False Alarm

Credit Card Fraud Alerts Often Miss The Mark

New Security Protocols May Help Reduce False Flags


Fraud prevention button, concept about cybersecurity and credit card protection

Despite the introduction of EMV chip cards over the last several years, credit card fraud is on the rise as criminals find new ways to outsmart technology – but not all of the fraud flags raised are attributable to criminals.

Overall debit and credit card fraud alerts rose to a record high in 2016, up 15 percent from two years ago, according to a new report from CreditCards.com, an online credit card marketplace. It found that 31 percent of U.S. adults have received a credit card fraud alert, while 25 percent have received a debit card fraud alert.

The rise in alerts is in part an offshoot of the shift to EMV, said Sarah Grotta, director of debit advisory service at Mercator Advisory Group – and in some ways it is a good thing.

“The industry is doing a good job through that technology of handling counterfeit card fraud in the card present environment,” she said. The trouble is that “transactions are shifting to the e- and mobile-commerce environment, which requires card issuers and their supporting partners to look at different types of data. Securing online transactions requires a different approach.”

Javelin Strategy & Research issued a report earlier this year, the 2017 Identity Fraud Study, indicating that the incidence of identity fraud increased by 16 percent in 2016 over that of the previous year. A total of $16 billion was taken by fraud, up nearly $1 billion from the prior year. Most of that activity resulted from card-not-present fraud. Thieves are taking advantage of e- and m-commerce activity, boosting CNP activity by 40 percent from the prior year.

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The increase in activity has caused an increase in fraud alerts pushed to consumers – and not all of them are legitimate. The CreditCards.com survey found a 37 percent false alarm rate, as reported by customers who have been contacted about potential fraud.

Why so many false alarms? Is it a weakness in the system or an overabundance of caution?

It could be both. Part of it is the human element – “an overabundance of caution” on the part of banks, said Matt Schulz, CreditCards.com’s senior industry analyst. “Banks are leery of blocking a transaction altogether; an alert is a lot less disruptive.” He added that he doesn’t think banks have “crossed the threshold” of irritating customers with alerts on transactions that turn out to be legitimate.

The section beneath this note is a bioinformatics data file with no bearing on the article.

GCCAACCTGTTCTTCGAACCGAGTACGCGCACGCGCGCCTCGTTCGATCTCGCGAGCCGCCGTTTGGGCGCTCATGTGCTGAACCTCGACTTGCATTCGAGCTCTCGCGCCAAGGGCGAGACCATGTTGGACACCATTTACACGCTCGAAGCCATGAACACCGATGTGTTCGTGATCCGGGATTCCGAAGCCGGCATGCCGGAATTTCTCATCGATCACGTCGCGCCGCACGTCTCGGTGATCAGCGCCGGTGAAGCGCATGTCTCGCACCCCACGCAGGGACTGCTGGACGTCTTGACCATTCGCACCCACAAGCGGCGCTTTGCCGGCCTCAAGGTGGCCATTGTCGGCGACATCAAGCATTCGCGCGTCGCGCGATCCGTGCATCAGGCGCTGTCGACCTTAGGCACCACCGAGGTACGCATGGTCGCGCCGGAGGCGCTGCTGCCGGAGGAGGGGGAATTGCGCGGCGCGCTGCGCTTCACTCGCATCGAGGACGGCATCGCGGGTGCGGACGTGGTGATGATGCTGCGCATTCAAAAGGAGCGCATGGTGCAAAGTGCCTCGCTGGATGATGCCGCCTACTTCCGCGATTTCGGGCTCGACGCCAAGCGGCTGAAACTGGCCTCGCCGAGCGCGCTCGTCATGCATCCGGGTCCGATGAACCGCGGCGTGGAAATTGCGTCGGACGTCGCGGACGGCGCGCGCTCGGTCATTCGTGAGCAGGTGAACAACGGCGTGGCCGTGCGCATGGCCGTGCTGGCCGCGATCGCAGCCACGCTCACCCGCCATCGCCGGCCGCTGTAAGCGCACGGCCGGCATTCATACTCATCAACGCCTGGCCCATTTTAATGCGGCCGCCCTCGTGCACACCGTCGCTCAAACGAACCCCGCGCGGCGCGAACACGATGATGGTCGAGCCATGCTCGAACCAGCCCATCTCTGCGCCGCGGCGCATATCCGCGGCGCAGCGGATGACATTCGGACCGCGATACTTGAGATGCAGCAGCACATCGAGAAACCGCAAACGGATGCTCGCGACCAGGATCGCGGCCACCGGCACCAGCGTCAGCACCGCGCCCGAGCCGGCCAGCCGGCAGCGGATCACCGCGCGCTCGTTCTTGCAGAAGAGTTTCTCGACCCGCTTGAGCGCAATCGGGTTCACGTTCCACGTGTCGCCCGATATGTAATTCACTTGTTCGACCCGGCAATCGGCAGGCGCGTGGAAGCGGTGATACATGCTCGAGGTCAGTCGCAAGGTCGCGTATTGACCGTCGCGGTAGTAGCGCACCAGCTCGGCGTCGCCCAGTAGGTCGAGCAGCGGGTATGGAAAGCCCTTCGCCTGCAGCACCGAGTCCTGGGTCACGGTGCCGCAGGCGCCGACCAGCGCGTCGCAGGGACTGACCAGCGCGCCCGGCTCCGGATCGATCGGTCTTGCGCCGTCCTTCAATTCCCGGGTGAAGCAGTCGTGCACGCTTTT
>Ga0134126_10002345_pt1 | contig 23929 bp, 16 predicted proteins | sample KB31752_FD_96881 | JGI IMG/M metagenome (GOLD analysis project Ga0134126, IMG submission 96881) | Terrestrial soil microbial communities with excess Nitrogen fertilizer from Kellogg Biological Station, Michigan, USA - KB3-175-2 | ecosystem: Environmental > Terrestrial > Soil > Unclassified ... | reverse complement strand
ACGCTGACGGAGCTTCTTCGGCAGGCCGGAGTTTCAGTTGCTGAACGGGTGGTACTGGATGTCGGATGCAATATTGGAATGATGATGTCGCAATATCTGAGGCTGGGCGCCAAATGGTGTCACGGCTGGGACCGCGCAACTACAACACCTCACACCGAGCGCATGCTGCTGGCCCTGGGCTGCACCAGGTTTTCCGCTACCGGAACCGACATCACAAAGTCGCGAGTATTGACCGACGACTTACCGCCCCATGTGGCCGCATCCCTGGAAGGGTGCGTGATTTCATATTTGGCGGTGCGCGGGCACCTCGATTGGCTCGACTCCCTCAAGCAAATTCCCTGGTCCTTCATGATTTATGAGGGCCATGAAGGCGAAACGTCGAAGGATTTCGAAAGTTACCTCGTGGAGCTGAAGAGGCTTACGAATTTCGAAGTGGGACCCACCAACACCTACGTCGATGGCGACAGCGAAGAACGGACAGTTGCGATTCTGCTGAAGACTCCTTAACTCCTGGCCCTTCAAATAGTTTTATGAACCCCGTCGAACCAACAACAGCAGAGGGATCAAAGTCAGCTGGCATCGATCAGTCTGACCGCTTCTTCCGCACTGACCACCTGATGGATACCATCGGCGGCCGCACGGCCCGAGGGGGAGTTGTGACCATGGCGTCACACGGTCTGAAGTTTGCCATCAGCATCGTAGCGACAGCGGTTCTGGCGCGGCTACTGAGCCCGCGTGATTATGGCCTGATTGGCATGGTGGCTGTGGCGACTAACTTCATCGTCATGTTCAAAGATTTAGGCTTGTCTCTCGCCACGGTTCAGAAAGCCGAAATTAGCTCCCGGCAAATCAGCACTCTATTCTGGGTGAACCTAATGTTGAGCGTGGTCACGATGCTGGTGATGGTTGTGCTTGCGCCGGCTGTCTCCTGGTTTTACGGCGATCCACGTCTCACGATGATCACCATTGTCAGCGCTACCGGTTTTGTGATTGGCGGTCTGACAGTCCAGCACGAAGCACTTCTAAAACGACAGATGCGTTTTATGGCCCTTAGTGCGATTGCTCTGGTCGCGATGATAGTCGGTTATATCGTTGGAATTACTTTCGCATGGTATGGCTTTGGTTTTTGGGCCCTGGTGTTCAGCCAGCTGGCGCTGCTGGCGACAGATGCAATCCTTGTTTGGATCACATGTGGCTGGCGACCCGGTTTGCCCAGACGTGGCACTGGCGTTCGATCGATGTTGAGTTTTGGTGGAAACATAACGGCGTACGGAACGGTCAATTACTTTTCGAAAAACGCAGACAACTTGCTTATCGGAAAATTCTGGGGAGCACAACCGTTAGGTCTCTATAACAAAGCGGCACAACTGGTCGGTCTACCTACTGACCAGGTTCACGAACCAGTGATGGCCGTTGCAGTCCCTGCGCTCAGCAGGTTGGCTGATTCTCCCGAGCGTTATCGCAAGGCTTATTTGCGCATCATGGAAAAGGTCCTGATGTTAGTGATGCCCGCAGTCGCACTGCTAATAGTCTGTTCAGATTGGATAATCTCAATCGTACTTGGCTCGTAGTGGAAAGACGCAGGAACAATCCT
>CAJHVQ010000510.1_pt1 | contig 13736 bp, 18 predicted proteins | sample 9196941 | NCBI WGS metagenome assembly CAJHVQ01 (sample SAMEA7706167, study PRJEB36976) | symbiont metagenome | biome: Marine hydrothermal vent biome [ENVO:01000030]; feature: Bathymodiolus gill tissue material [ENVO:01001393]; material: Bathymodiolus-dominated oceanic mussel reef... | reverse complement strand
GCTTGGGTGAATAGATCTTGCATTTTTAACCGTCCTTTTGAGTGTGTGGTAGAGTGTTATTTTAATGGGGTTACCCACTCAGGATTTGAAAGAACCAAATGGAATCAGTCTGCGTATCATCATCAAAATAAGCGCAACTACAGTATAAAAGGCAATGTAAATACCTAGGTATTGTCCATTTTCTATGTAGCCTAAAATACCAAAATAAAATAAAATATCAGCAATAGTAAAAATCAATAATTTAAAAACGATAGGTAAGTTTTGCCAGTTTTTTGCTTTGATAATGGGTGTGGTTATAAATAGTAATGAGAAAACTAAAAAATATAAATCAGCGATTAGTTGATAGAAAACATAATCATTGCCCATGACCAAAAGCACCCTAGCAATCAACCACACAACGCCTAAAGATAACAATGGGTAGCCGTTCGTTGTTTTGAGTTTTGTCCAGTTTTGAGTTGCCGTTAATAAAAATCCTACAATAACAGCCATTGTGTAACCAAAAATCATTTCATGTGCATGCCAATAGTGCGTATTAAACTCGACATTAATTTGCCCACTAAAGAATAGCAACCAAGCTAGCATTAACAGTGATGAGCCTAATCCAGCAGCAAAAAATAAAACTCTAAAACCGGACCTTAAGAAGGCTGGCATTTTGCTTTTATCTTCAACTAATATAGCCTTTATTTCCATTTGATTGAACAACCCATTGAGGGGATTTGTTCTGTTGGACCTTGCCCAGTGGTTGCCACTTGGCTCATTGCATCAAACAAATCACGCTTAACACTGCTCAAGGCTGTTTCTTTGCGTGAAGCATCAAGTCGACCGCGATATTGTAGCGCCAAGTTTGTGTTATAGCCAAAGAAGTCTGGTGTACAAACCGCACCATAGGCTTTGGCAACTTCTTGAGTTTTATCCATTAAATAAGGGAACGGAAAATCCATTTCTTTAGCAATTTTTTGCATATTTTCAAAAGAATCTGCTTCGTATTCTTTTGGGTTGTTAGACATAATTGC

The alerts serve a purpose; usually a customer can indicate that the transactions are legitimate and resume using their card.

“The last thing a financial institution wants to do to a cardholder is not allow that transaction to go through and so they use another card,” Grotta said, or if the frequency of flagging hits them too often, “an individual might take their entire banking relationship somewhere else.”

The solution, she said, lies in familiarity with the system and a better analysis of the data it provides.

“The fix is more data, better data and better business rules,” she said.

And more data – better data – is coming. Visa announced late last year that European debit and credit card issuers will be the first to adopt the new 3-D Secure 2.0 program it developed as an update to online transaction security protocols. The program will provide more information about cardholders’ buying habits, helping to establish patterns that may narrow the scope of what is flagged as a questionable card-not-present transaction – and reducing the number of fraud alerts pushed to consumers.

Additionally, issuers may not be keeping pace with market preferences for how alerts are delivered. Visa- and MasterCard-branded cards are required to let cardholders receive alerts via text when their cards are sued for high-dollar, online or international transactions, but most fraud alerts come in phone calls (53 percent). Just 14 percent received a text message, and 12 percent received emails, the survey respondents said.

Customers have to opt in to receive text or email alerts, a choice that’s still in its early days of acceptance, Schulz said.

Because credit card limits typically exceed checking account balances, credit card fraud alerts outpace debit card alerts despite the two-to-one ratio of debit card to credit card transactions.

The Javelin study also said that new-account fraud is continuing; as EMV or chip cards continue to enter the market, fraudsters have become better at evading detection. But on the plus side, Javelin noted that while fraudsters are more clever, consumers with an online presence are too, improving their ability to detect fraud more quickly, leading to less money stolen per attempt.



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Credit Card Fraud Alerts Often Miss The Mark

by Christina P. O'Neill time to read: 3 min
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